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What are Zoonoses? 

No, we're not talking about an elephant's trunk. Zoonoses are diseases that animals and people share – in the wild, on the farm or in your home. Although there is little risk of contracting a disease from animals in Alberta, it's still a good idea to know what to look for in your pet in order to avoid the spread of diseases from pets to humans.


The good news: Healthy climate, healthy pets, healthy people

Three factors prevent the transmission of diseases from animals to humans. In Alberta, we have all the resources to keep these factors working for us:

1. The climate and living conditions: The parasites and bugs that spread diseases don't thrive in moderate, dry climates like Alberta's. Also our population in Alberta is fairly spread out, which makes it harder for diseases to spread.

2. Pet health care: The best way to avoid zoonoses is to make sure your pet is healthy. 

  • Acquire pets from reputable sources (talk to a veterinarian for suggestions)
  • Maintain proper health care through regular vaccinations.
  • Monitor your pet's contact with other animals who might carry disease.

3. Your own immune system and health: People with reduced immunity are more susceptible to zoonoses. For example, people who are undergoing cancer treatments or who have HIV (AIDS) should take extra care around pets. Also, young children, and the elderly may have less immune system capacity.


How can diseases be transmitted from pets to people? 

Diseases are spread from pets to people mainly through biting and scratching. We tend to underestimate the potential harm from bites, especially cat bites. Cat bites are usually thin and deep and may not look very serious. However, the deep bites inject bacteria from the cat's mouth under the skin, resulting in infections that may need treatment with antibiotics. Dog bites, on the other hand, usually look worse but cause greater damage to the surface of the skin.


The first step in preventing injuries is to train your dog or cat not to bite. If you are bitten, clean the wound thoroughly with soap and water. If you are concerned about infection, see your doctor. Bites that break the skin should be reported to your local public health unit, particularly if:

  1. they were caused by an animal that is not your own

  2. they involve the head or neck

  3. the wound is serious

  4. the bite was unprovoked or the animal's behavior is abnormal.

If an animal bites a person, animal health officials may need to put the animal under observation, and anyone in contact with the animal may need to be immunized for rabies. The threat of rabies is rare, but potentially fatal, therefore unprovoked bites should be checked and treated by public health officials. Your hospital or physician can assist you in contacting the public health service in your area.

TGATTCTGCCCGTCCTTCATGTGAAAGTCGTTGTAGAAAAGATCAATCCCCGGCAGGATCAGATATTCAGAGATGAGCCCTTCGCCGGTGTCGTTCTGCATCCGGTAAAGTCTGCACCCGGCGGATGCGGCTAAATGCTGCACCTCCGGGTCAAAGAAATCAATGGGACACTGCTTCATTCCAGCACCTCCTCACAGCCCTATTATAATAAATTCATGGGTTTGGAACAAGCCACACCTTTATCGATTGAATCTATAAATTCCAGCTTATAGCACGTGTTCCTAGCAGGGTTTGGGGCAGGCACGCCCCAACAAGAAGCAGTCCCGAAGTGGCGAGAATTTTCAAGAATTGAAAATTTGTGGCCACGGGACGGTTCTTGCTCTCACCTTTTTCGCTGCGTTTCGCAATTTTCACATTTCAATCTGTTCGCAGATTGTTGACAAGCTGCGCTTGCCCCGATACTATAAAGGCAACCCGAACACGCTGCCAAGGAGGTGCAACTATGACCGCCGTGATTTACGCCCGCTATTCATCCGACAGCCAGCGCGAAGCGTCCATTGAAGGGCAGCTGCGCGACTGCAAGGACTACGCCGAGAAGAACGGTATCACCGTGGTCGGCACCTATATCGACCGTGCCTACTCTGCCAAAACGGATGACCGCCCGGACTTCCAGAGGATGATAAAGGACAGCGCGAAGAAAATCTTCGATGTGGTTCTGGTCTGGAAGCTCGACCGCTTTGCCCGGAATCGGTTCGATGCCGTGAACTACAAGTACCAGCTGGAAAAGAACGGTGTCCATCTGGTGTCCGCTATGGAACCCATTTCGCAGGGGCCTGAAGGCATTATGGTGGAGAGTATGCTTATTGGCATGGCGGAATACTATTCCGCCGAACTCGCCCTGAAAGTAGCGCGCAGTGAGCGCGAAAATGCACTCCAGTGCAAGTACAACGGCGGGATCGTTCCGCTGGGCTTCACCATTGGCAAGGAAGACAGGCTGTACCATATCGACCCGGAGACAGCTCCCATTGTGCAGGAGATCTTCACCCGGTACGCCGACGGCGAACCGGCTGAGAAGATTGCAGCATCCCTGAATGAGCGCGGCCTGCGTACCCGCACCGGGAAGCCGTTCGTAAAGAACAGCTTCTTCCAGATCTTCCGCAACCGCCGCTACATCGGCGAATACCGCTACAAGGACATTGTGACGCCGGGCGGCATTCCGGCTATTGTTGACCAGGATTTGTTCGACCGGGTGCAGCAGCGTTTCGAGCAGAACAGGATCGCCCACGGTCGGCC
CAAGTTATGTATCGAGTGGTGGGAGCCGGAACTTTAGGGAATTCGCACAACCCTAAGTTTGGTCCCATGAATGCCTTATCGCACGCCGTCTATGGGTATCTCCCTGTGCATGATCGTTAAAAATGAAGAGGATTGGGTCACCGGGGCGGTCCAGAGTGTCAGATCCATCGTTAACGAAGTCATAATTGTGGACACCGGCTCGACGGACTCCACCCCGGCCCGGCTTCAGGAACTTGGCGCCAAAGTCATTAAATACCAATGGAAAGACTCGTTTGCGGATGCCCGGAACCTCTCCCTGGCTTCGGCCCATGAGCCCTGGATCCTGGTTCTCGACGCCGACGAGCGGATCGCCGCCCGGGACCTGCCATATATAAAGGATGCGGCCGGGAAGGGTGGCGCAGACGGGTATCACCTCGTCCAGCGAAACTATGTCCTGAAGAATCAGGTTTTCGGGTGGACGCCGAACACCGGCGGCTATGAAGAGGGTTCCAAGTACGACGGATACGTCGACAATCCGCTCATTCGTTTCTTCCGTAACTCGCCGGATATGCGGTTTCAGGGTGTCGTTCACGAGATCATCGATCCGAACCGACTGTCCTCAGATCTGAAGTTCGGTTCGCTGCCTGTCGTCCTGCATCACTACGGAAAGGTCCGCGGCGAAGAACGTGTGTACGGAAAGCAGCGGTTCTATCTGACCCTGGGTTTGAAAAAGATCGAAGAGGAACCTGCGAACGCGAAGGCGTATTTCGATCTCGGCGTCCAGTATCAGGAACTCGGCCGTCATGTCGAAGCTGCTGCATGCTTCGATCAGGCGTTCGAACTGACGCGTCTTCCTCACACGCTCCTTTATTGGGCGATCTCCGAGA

If my pet has...

Can it spread to humans?

cat leukemia

NO. Cats can get this disease. People can't.

cat immunodeficiency
(sometimes called feline AIDS)

NO. Cats can get this disease. People can't.


Not likely - very few cases have been reported in humans


NO, although there is a hookworm disease found in humans who live in the tropics


NO. People transmit this parasite to each other.

systemic fungal infections


Lyme Disease

NO. The bacteria (Borrelia burgdorferi) that causes Lyme Disease is spread by ticks.  You can't get Lyme Disease directly from your pet. You get Lyme Disease through a tick bite (just like your pet can).

flu, colds, sore throats

No, with one exception: ferrets are susceptible to influenza A and B strains, and these viruses can be passed back and forth between ferrets and humans.





Which pets can get this disease?

How does it get from pets to people?

What happens
if I get it?

Tips for prevention

Toxoplasmosis- an infection caused by a single-celled parasite


Most pet species can carry this disease, but only cats shed the infections. Cats get it by eating rodents, raw meat, cockroaches, flies or by contacting infected cats, infected cat feces, or contaminated soil.

It is rare for people to get this disease from cats. However, pregnant women and anyone with reduced immunity should take precautions. Toxoplasmosis can be transmitted to humans by:Toxoplasmosis can be transmitted to humans by:
1.) eating undercooked meats or unwashed fruits and vegetables, or
2.) not washing your hands after gardening, playing in the sandbox or cleaning out the cat's litter box.

If you are healthy, the symptoms may be fever, malaise or lymph node enlargement. If you are pregnant and it is your first exposure, the consequences range from birth defects to possible fetal abortion/death. If you have a compromised immune system, toxoplasmosis can lead to potentially life-threatening central nervous system disorders.toxoplasmosis can lead to potentially life-threatening central nervous system disorders.

1.) Practice careful hygiene around litter boxes.
2.) Keep children's sandboxes covered.
3.) Keep your cat from hunting.
4.) If you are pregnant, don't handle cat litter - let someone else clean the litter box.